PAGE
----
President Bush has a long list of regrets that he's been sharing as he eases his way out of the White House. Chief among them is the failure to pass comprehensive immigration reform.
"I'm very disappointed that it didn't pass," Bush told Texas reporters last week. "I'm very worried about the message that said, 'Republicans are anti-immigrant.'"
Instead of trying to reform Social Security immediately after the 2004 election, he said in hindsight, he should have gone for immigration reform.
"Well, I wish he'd done neither, Social Security or comprehensive immigration reform," responded former Rep. Tom Tancredo, a Colorado Republican and leader of the anti-immigration wing of the GOP, "because Social Security drained his political capital. It was a good idea but I think he underestimated the opposition coming from the control freaks on the other side."
Tancredo told the Huffington Post that Bush ought not to worry whether the party is perceived as anti-immigrant. "It's our domestic policy here in the United States. We don't have to apologize for our domestic policy to anybody," he said. "We have more human rights here than any place in the world. We respect the individual. If they don't respect the rule of law and they're offended that we want to enforce the rule of law, then I think we should wonder what we think of their opinion."
Tancredo said the "same goes for the folks in the Middle East. I'm not concerned about how we make them like us. I'm concerned with doing the right thing. And they have to do some adjustment themselves."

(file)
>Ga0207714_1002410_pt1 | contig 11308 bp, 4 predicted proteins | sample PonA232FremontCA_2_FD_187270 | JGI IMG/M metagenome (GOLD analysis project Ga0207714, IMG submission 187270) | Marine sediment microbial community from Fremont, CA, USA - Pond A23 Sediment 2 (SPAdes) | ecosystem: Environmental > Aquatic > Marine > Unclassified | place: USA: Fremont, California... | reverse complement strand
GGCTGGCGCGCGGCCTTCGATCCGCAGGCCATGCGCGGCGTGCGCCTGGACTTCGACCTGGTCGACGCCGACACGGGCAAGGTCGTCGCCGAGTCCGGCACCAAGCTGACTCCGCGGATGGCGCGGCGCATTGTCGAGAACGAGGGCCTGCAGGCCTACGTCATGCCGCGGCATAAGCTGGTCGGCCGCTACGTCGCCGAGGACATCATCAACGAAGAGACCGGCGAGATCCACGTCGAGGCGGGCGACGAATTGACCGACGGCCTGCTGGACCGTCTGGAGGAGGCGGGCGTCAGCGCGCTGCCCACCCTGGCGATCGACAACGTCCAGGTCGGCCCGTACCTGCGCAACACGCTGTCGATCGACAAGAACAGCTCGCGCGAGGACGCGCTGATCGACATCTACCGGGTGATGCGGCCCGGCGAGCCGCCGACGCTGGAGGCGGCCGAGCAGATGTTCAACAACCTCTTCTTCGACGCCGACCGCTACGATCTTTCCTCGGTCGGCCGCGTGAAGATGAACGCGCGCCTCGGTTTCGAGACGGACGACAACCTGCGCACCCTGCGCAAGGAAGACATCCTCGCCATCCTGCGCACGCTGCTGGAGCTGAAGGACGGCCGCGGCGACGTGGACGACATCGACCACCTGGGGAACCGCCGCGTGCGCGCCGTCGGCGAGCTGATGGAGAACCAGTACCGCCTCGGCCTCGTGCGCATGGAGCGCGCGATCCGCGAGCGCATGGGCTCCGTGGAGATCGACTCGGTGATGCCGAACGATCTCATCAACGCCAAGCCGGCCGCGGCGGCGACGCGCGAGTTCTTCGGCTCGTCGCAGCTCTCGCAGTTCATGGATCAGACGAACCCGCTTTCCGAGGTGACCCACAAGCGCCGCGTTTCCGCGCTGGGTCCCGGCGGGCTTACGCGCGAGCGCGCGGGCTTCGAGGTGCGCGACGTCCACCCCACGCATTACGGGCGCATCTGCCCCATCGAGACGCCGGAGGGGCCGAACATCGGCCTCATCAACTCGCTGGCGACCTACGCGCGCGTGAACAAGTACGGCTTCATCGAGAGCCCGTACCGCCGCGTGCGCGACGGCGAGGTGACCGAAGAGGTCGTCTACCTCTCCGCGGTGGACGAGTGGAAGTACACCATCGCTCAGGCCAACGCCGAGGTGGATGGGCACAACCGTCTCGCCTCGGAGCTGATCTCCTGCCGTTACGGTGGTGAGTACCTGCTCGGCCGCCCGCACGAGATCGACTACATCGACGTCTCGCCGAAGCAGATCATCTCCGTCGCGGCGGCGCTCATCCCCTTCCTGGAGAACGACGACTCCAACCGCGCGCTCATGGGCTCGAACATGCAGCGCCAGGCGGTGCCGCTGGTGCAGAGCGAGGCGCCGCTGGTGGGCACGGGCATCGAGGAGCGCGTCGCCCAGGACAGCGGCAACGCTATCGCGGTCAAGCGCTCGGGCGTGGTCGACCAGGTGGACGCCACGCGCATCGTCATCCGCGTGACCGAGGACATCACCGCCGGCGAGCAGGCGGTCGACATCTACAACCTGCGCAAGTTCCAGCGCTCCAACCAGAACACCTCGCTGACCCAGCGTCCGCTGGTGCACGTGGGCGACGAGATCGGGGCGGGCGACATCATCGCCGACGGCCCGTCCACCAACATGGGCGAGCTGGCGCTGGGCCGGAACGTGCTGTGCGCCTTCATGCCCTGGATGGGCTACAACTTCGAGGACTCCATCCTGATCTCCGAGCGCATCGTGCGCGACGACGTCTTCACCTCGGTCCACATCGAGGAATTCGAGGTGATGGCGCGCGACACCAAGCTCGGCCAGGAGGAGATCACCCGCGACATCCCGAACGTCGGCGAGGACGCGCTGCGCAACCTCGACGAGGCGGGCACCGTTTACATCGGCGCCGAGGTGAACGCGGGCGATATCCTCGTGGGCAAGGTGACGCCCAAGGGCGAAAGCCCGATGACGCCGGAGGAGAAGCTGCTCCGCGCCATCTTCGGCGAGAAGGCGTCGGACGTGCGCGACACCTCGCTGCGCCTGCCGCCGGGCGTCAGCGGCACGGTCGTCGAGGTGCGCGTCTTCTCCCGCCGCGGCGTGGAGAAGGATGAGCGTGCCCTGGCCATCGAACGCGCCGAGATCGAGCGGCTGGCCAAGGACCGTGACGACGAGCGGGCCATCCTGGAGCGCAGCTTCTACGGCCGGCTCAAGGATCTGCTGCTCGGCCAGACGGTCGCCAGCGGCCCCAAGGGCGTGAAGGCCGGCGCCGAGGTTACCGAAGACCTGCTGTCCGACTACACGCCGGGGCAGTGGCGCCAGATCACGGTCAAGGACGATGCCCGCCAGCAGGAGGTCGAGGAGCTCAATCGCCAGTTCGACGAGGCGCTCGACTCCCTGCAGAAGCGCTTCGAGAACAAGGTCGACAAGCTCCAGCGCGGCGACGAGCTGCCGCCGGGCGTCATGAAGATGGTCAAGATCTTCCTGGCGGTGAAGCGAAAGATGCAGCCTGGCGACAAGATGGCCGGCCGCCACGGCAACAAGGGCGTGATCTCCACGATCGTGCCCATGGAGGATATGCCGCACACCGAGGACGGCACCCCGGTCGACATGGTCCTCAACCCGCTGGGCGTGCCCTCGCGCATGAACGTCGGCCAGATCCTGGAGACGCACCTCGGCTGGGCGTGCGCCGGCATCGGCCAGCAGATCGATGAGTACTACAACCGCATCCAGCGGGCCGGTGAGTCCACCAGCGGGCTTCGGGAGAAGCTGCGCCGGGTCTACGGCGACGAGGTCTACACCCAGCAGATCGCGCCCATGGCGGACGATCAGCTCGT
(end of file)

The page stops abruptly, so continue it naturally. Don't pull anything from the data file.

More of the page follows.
Too much time is spent on Bush's failures, Tancredo said. "I focus on the accomplishments of the Bush administration. I recognize that he's done the things he's done because he believed in them. I salute him for his service to America and I don't have to fight with him any more over the things we disagree," he said, highlighting his tax cuts the dearth of terrorist attacks since September 11th.
If Bush could do it all over again, however, Tancredo would have been happy to take the immigration reins. "I wish he would have handed the immigration policy over to me the last six years. I would have loved that," said Tancredo. He perked up and explained in detail how he would have reformed American's immigration system.
"I would have built a wall on the border and I would have double- and triple-fenced it. I would have put the technology on it and I would have widened the ports of entry and added technology to that. I would have forced all human traffic through our ports of entry. All traffic. And that's step one. Step two would be workplace enforcement; cut off the jobs magnet. I would have passed the New ID Act, which eliminates the deductibility of wages and benefits paid to illegals. The IRS then comes into the enforcement and they're the ones that really love what they do. I would have taken three to five years, and maybe more, of aggressive enforcement of our immigration laws and reinforced the rule of law," he said.
The locked-down border and tighter enforcement, he said, would allow the government to figure out which undocumented workers were determined to stay. "During that period of time we would have found out how many people here, their roots go so deep that no amount of enforcement is going to convince them to voluntarily deport. I don't know what that number would be," he said.
Asked if those who remained would be given amnesty, he smiled and said, "I would avoid sending them a message on the first day that if they just hang on that they'll get amnesty. I want the maximum number to self-deport."
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